The cases mentioned above brought a change in the laws of the right to work, in the environment of the workplace and more importantly in the minds of the people. They had an ever-lasting impact on the cruel thinking of the criminals, enabling the wagers, male or female, to earn their part titled to them peacefully.

Critical analysis in the current times

Driving back to the current situation of Covid-19 prevailing in the country, the most affected section of the country is the economy, especially the daily wagers and workers. With every factory coming at a halt, the workers who used to feed their family with the everyday earned money are now on footpath, dying out of hunger. Amidst all this, the right of poorest workers, who are not even fully aware of the rights they hold, are being infringed at a rate more than ever. The International Labour Organization has warned that it is likely for half of the workforce to lose their employment. All these grave consequences faced by the poor of the country are the result of the lack of proper provisions in the labour laws or other laws relating to the right to work. The measures in the mentioned laws do not consist situations such as pandemics under its purview. Due to the lack of which, the migrant workers are forced to return to their homeland by walking.

Equipping the workers with an environment supportive of a healthy mental state is the duty of the citizens and the administration. Especially at times like this, when there is a fight for life, the doctors, the sweepers, the police officers, who are risking their lives and saving ours, are being treated in the most horrible manner ever. The recent coarseness of the respect of the nurses and the disruption of humanity has left the country speechless. Even the workers who are pushing companies to look after them are being treated brutally by the officials. Moreover, not satisfied with ill-treatment of the workers, they are being body sprayed with disinfectant, containing destructive chemicals extremely harmful for their health.

The over-all analysis of the status of the right to work and laws related to it is detrimental to the extreme level. The condition of the workers is melancholic and the treatment they are suffering through is worse than that given to an animal and is not decent enough to be commented upon.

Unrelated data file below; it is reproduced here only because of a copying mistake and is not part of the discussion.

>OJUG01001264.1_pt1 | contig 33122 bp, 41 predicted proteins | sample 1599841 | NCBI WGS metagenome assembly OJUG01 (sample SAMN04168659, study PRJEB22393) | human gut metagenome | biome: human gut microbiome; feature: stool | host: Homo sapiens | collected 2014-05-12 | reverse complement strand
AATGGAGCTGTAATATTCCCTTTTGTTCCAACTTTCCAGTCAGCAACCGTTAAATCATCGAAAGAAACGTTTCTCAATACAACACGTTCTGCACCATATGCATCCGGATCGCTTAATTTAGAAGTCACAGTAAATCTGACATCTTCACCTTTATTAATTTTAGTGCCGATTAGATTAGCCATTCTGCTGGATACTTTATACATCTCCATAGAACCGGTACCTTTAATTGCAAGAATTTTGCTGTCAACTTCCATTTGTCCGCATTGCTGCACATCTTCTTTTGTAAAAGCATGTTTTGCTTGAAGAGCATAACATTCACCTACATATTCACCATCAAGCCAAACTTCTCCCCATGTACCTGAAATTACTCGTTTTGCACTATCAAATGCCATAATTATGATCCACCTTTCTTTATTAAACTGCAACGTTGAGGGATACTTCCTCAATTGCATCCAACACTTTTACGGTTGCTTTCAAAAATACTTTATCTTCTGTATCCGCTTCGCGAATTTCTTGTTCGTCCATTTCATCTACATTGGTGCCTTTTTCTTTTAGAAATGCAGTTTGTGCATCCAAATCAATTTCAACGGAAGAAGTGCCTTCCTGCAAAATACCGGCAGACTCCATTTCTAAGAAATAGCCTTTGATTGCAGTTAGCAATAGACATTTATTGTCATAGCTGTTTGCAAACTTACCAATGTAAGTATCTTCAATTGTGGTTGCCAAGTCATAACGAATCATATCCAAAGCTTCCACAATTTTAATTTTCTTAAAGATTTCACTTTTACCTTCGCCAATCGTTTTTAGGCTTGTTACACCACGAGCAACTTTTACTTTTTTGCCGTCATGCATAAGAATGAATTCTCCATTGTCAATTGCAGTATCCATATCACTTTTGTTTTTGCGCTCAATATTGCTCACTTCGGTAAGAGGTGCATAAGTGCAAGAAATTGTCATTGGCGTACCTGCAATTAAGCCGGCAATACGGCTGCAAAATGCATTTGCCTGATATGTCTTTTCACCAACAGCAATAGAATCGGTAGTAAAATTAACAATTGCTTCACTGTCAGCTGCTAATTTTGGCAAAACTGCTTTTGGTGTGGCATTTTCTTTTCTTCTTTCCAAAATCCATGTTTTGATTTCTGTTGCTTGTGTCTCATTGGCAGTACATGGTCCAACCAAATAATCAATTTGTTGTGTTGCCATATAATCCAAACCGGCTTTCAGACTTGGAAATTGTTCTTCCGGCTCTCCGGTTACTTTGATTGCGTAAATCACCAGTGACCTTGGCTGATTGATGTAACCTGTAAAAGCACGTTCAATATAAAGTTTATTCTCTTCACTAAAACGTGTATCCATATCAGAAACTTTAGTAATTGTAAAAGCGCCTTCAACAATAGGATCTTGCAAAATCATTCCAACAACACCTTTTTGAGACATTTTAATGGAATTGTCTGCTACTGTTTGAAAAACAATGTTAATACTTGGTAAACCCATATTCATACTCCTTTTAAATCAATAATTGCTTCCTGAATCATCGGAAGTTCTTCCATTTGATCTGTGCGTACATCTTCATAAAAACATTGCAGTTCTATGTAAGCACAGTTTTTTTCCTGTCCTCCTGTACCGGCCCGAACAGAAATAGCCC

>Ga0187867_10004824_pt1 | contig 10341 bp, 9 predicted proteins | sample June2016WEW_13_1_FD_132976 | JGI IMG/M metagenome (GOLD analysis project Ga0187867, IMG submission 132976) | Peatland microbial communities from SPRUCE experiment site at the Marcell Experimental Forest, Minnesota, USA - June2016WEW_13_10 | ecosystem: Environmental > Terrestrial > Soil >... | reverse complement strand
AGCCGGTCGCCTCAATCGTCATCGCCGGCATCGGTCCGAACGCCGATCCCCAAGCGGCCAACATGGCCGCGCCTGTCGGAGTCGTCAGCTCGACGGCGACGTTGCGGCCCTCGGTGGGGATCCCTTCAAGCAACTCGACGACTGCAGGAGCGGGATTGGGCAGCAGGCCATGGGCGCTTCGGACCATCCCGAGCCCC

Conclusion

Regulation of full employment and a decent wage is the first priority and a dream of every worker of our country. The insistence on the right to employment calls or a legal framework whereby the government becomes bound to provide each and every citizen the opportunity to a standard way of living. This measure would lead to the workers surviving in times like these, where in the present condition they are crying out for food and barely surviving.

The idea of a country with hundred percent employment is not utopian, indeed well embedded in the Constitution, the supreme law of the nation. The government should make every citizen eligible enough to survive through times like these, otherwise this act of neglect would cost them a fortune. The various laws protecting the right to work must be amended from time to time to suit the present times and work accordingly.

Author: Kirti Sharma from Hidayatullah National Law University, Raipur.

Editor: Akshat Mehta from Institute of Law, Nirma University.

Leave a Reply

Fill in your details below or click an icon to log in:

WordPress.com Logo

You are commenting using your WordPress.com account. Log Out /  Change )

Google photo

You are commenting using your Google account. Log Out /  Change )

Twitter picture

You are commenting using your Twitter account. Log Out /  Change )

Facebook photo

You are commenting using your Facebook account. Log Out /  Change )

Connecting to %s